Foraging for “autumnal excrementa”

IMG_0569 medlars 30-11-2017 12-50-20

Medlars. Remind you of anything?

I HADN’T been the first to spot the tree. Most of the fruit on the lower branches, right besides a footpath, had been stripped of fruit. But higher up there were still some I might get. I needed a long stick but there was an empty lager can discarded in the leaf litter. I took aim. Bull’s Eye! Two of them came tumbling down.

I’d noticed the medlar tree earlier in the year while foraging in a Sheffield park. Tiny brown fruit were on the branches but it was much too soon to pick them. They only ripen around November time. No wonder this was a medieval favourite in the days when fresh fruit all year round was impossibility.

Chaucer mentions them, and Shakespeare, not always kindly, and D H Lawrence, who had a thing about fundaments, wrote of “wineskins of brown morbidity, autumnal excrementa … an exquisite odour of leave taking”.

But the medlar has long fallen out of favour. In part, it’s its looks. It has the appearance of a greeny brown crab apple split open at the bottom into five crinkly segments. It resembles for all the world what leads the French to call them cul de chien, dog’s arse. But don’t let that put you off.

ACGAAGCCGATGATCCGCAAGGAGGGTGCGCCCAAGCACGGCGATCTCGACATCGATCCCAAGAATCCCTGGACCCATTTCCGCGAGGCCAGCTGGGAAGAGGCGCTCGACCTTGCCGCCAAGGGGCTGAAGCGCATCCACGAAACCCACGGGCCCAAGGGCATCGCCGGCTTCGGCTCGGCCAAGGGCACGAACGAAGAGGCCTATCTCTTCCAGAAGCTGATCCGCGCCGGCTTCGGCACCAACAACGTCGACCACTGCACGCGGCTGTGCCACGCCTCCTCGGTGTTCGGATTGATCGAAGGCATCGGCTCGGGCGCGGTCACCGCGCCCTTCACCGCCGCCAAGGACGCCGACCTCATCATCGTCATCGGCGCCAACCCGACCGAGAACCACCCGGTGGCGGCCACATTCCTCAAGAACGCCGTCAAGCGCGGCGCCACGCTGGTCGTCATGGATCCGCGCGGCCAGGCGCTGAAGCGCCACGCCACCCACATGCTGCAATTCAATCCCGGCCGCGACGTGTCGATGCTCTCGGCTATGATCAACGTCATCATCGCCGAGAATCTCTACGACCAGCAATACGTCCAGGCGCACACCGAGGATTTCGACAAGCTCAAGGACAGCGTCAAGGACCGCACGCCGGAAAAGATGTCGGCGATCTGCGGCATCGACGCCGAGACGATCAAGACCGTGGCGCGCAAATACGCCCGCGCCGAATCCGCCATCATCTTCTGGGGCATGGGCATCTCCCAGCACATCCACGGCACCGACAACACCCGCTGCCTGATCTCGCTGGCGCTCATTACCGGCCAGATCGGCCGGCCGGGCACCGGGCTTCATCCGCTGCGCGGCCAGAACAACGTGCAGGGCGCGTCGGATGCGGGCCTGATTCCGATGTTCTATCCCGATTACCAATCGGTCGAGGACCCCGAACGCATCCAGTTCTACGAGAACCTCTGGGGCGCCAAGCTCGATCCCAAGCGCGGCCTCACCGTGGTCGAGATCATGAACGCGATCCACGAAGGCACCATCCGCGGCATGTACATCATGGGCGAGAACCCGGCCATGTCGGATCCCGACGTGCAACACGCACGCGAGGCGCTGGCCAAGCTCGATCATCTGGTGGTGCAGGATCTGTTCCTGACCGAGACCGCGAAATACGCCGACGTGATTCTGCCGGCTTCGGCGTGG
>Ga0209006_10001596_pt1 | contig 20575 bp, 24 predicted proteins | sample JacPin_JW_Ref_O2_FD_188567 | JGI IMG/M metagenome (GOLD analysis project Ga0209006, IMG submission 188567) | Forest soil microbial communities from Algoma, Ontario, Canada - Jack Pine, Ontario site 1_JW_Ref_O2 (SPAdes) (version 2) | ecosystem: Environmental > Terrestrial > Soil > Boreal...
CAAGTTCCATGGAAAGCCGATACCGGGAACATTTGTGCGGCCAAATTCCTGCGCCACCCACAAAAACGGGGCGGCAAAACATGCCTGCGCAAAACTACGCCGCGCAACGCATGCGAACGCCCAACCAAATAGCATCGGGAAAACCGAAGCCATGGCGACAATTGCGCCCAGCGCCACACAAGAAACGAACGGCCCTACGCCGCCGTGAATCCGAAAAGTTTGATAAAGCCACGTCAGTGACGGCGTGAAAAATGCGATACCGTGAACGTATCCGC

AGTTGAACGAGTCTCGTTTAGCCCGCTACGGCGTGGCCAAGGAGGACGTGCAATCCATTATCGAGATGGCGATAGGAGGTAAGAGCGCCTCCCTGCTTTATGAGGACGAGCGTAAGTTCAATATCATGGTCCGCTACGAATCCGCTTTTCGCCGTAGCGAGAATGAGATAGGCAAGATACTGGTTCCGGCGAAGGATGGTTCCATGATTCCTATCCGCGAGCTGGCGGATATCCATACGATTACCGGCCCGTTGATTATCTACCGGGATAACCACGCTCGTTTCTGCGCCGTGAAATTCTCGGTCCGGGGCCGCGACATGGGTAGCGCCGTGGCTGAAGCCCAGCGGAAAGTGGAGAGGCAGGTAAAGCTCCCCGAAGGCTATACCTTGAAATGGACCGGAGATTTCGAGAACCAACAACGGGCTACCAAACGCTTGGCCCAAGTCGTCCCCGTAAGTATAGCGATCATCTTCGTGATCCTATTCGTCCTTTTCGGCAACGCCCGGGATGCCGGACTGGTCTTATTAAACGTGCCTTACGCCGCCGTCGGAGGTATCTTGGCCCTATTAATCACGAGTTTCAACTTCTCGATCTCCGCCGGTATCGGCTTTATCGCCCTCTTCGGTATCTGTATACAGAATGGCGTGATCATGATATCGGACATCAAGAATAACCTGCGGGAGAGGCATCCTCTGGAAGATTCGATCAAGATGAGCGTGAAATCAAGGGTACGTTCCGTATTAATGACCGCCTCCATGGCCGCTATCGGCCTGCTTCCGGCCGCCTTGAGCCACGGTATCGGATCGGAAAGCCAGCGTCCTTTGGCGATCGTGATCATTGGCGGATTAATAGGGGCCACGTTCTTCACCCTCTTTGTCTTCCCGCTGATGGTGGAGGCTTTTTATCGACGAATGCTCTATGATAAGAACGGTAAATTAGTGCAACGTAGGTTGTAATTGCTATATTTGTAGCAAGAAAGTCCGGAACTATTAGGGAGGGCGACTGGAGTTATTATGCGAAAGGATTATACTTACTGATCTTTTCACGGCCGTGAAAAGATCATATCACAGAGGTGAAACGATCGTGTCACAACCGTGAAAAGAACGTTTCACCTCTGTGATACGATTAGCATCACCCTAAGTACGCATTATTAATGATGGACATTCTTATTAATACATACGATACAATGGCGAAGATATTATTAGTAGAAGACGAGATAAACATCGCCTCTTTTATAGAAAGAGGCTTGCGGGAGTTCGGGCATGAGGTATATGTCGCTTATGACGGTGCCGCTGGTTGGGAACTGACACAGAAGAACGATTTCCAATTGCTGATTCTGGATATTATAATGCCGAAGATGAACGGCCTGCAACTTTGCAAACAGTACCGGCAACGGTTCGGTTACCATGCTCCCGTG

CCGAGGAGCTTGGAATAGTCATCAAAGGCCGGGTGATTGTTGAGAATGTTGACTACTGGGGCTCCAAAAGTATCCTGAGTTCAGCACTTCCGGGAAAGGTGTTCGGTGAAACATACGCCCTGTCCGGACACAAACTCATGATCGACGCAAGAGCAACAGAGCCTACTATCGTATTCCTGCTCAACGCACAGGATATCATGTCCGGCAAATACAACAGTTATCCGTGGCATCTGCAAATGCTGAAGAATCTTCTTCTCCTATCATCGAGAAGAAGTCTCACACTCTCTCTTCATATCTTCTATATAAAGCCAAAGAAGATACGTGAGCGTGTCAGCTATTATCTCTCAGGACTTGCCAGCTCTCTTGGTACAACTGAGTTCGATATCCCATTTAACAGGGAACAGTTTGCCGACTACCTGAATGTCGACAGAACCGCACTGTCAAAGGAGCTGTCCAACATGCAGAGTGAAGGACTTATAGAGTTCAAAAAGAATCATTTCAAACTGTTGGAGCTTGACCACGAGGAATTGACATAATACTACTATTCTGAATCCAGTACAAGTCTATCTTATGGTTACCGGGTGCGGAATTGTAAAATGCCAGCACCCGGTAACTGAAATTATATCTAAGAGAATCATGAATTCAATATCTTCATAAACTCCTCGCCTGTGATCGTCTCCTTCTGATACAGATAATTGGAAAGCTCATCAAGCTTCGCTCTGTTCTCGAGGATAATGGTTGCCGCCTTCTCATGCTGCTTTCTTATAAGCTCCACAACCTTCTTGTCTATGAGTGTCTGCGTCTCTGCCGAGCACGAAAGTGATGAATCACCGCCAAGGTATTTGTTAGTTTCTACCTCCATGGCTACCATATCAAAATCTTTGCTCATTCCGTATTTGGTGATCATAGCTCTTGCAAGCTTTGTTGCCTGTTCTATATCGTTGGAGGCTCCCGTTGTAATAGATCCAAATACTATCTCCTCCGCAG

The medlar is only edible when it is ripe, that is beginning to rot or blet, so I made a mental note to come back in late autumn. It was on the last day of November that I went in search of the tree.


IMG_0573 inside a medlar 30-11-2017 15-21-02

Inside the medlar – squidgy with pips

One or two of the medlars had already bletted. I squeezed one gently onto my tongue. The nearest thing it smells and tastes like is apple. A very soft, squidgy apple. And the texture is somewhere between a slightly fibrous pear and a ripe fig, although without the latter’s graininess. And it was sweet. I can honestly say it was the best I’ve eaten because it was the first I’ve eaten. I also got a mouthful of pips. There are five. Enthusiasts declare that medlars are a fruit you either love or hate. I quite like them.

I’ve only got eight or nine and have already eaten a couple. The rest will go into the cellar, in the dark, to ripen. You can make fruit cheese, jam or jelly with them although I haven’t got enough so they will be an occasional treat. This has been my most exotic forage of the year. I’m waiting for my cellar to be full of that exquisite odour.